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Yukari, the Fukushima evacuee singer

January 26, 2017

Fukushima singer touches hearts of French after disaster




She never imagined she would one day sing overseas, not to mention at a famed venue in France once graced by Edith Piaf. But the catastrophic Fukushima nuclear disaster of 2011 changed everything.

In her hometown of Iwaki, Fukushima Prefecture, Yukari was struggling to raise her two daughters by singing at piano bars and other joints prior to the disaster at the Fukushima No. 1 nuclear power plant about 40 kilometers away.

On New Year’s Eve 2016, though, the singer-songwriter was in Paris performing at La Cremaillere, a famed restaurant in Montmartre that has been in business for more than a century. It was her fourth tour in France.

One song she performed at La Cremaillere was titled “My Life,” a ballad she wrote that includes the lyrics: "All of a sudden/ I had to leave behind my hometown/ I was made to realize that nothing can be taken for granted/ on the very moment the sky looked tinged with red.”

Shouts of "bravo" erupted among a crowd of about 200 when she completed the song.

Most of her songs centered on her experiences after the triple meltdown in March 2011, which saw her and her daughters displaced from their home.

Yukari, 44, finds it particularly meaningful that she can sing her songs in the world’s capital of nuclear power generation. France’s 58 reactors generate more than 70 percent of the country’s electricity needs, a level not seen anywhere else.

She sang in Japanese, but it did not seem to inhibit the French audience to fully appreciate the evening as organizers explained the lyrics and their backdrop in French. Some listeners even wept, touched by her performance.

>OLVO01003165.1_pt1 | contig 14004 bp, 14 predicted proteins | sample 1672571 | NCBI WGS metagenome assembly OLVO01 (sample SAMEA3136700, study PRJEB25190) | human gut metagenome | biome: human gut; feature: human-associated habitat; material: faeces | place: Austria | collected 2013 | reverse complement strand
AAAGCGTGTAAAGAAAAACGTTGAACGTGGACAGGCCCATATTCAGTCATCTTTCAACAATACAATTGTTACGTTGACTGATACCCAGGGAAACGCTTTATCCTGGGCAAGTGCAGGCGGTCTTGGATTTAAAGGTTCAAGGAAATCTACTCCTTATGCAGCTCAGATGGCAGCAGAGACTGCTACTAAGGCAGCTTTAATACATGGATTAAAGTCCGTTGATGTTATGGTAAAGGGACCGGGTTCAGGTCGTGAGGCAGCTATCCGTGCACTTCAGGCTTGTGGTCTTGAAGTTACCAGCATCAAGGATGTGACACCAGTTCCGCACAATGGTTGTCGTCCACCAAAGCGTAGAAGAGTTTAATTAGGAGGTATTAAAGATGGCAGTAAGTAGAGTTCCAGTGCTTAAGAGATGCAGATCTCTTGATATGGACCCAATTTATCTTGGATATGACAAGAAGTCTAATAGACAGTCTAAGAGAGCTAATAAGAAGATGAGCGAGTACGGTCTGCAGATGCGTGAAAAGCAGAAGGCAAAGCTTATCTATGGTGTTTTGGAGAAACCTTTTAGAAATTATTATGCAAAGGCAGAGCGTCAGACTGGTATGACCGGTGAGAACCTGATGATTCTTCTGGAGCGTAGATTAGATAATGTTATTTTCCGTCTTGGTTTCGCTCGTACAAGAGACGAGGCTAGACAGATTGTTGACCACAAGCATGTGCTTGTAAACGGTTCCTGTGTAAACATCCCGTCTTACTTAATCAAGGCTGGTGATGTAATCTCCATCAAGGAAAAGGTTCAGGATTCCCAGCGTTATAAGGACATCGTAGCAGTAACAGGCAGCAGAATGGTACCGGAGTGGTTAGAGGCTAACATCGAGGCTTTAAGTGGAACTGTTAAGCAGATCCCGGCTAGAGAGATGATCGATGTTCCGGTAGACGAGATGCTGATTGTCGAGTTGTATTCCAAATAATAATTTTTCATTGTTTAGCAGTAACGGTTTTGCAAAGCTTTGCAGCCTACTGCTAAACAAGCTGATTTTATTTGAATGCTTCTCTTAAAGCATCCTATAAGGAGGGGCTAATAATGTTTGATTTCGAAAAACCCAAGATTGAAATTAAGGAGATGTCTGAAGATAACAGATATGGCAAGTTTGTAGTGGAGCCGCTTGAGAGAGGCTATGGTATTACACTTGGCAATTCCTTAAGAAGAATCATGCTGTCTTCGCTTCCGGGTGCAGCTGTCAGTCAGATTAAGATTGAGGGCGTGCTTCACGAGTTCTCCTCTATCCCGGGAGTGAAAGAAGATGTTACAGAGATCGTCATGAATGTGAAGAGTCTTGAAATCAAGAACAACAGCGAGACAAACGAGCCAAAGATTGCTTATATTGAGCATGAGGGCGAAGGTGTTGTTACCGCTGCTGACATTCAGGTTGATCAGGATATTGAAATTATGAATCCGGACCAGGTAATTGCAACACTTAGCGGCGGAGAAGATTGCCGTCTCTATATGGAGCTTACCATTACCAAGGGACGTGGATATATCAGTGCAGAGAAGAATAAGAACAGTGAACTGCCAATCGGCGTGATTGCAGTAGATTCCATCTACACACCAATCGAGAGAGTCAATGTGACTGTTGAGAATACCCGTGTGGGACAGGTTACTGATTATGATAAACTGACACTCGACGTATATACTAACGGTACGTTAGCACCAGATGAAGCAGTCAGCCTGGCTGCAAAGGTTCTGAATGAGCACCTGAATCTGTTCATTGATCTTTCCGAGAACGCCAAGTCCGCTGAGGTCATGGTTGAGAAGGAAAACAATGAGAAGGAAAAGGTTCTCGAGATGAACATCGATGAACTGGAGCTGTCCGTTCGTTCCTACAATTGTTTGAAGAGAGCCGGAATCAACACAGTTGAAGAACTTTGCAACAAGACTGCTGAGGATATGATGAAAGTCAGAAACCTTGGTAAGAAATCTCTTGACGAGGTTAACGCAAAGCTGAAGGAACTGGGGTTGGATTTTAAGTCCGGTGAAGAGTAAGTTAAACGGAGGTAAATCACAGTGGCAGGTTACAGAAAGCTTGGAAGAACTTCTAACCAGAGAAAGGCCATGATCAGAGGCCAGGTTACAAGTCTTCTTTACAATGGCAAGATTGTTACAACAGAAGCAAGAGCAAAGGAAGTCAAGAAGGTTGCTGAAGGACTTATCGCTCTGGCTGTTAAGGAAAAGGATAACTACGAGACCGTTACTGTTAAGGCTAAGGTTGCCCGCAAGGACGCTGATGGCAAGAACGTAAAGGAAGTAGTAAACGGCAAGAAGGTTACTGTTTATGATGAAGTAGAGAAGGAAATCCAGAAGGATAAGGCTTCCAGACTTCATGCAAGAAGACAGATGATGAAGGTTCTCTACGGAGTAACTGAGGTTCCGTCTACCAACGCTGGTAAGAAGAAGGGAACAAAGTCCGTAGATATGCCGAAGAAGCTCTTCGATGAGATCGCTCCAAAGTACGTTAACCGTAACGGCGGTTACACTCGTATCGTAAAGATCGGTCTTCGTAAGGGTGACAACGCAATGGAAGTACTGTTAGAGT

“It is the time when I feel the power of music,” she said.

Yukari appears to be making a difference in her pleas for a rethink concerning nuclear energy among the French audience, albeit in a small way.

Some approached her after the concert.

“Public opinion in France is changing slowly after the Fukushima disaster,” one person said.

“We, too, need to sit down and think about nuclear energy,” said another.

Yukari’s life was turned upside down on March 11, 2011, when the crisis unfolded at the plant following the magnitude-9.0 Great East Japan Earthquake and tsunami.

She fled to Tokyo with her daughters, toiled away living on next to nothing, and is still navigating the rough waters of life in the Japanese capital almost six years later.

She never sat there with her head in her hands, crying over her plight. She instead channeled her troubles into songwriting, finding strength to soldier on and keep a record of her and other evacuees’ fight to rebuild their lives through her original songs.

Her connection to France began in 2014 when an instructor at the University of Lyon interviewed her because her songs were themed on the nuclear accident.

The following summer, she was invited to France to perform live there for the first time. She later sang at Lapin Agile, the legendary chanson house where Piaf, whom she idolized, had performed.

At that show, Yukari was with Philippe Marchand, a pianist who also accompanied her at her concert at La Cremaillere on Dec. 31.